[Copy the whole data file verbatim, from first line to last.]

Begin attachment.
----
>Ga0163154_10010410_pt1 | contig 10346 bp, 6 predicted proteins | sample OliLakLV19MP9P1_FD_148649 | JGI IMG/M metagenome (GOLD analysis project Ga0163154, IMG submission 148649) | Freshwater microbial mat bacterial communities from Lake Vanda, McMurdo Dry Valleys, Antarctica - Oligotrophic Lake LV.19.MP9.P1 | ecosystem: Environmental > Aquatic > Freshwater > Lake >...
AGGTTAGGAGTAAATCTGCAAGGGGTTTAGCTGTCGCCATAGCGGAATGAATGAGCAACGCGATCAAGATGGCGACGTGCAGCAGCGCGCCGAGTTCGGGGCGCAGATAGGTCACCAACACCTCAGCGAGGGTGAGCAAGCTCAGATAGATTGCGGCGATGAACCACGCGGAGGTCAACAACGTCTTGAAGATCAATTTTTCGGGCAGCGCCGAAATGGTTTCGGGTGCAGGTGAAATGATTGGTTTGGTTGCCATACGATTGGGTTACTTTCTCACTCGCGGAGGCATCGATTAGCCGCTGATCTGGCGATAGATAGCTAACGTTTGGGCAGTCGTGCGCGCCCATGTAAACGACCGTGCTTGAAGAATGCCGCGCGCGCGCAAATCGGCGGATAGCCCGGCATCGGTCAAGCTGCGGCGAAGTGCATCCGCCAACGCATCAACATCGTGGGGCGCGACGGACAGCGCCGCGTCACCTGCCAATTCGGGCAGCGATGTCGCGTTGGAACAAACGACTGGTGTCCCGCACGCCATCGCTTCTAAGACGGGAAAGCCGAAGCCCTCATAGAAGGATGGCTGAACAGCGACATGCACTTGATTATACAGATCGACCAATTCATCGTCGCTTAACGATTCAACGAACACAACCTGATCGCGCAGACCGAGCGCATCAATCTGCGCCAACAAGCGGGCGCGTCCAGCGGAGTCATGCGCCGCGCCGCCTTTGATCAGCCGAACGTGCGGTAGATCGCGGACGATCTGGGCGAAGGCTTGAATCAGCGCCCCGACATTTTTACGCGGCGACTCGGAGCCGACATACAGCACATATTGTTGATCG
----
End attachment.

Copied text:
>Ga0163154_10010410_pt1 | contig 10346 bp, 6 predicted proteins | sample OliLakLV19MP9P1_FD_148649 | JGI IMG/M metagenome (GOLD analysis project Ga0163154, IMG submission 148649) | Freshwater microbial mat bacterial communities from Lake Vanda, McMurdo Dry Valleys, Antarctica - Oligotrophic Lake LV.19.MP9.P1 | ecosystem: Environmental > Aquatic > Freshwater > Lake >...
AGGTTAGGAGTAAATCTGCAAGGGGTTTAGCTGTCGCCATAGCGGAATGAATGAGCAACGCGATCAAGATGGCGACGTGCAGCAGCGCGCCGAGTTCGGGGCGCAGATAGGTCACCAACACCTCAGCGAGGGTGAGCAAGCTCAGATAGATTGCGGCGATGAACCACGCGGAGGTCAACAACGTCTTGAAGATCAATTTTTCGGGCAGCGCCGAAATGGTTTCGGGTGCAGGTGAAATGATTGGTTTGGTTGCCATACGATTGGGTTACTTTCTCACTCGCGGAGGCATCGATTAGCCGCTGATCTGGCGATAGATAGCTAACGTTTGGGCAGTCGTGCGCGCCCATGTAAACGACCGTGCTTGAAGAATGCCGCGCGCGCGCAAATCGGCGGATAGCCCGGCATCGGTCAAGCTGCGGCGAAGTGCATCCGCCAACGCATCAACATCGTGGGGCGCGACGGACAGCGCCGCGTCACCTGCCAATTCGGGCAGCGATGTCGCGTTGGAACAAACGACTGGTGTCCCGCACGCCATCGCTTCTAAGACGGGAAAGCCGAAGCCCTCATAGAAGGATGGCTGAACAGCGACATGCACTTGATTATACAGATCGACCAATTCATCGTCGCTTAACGATTCAACGAACACAACCTGATCGCGCAGACCGAGCGCATCAATCTGCGCCAACAAGCGGGCGCGTCCAGCGGAGTCATGCGCCGCGCCGCCTTTGATCAGCCGAACGTGCGGTAGATCGCGGACGATCTGGGCGAAGGCTTGAATCAGCGCCCCGACATTTTTACGCGGCGACTCGGAGCCGACATACAGCACATATTGTTGATCG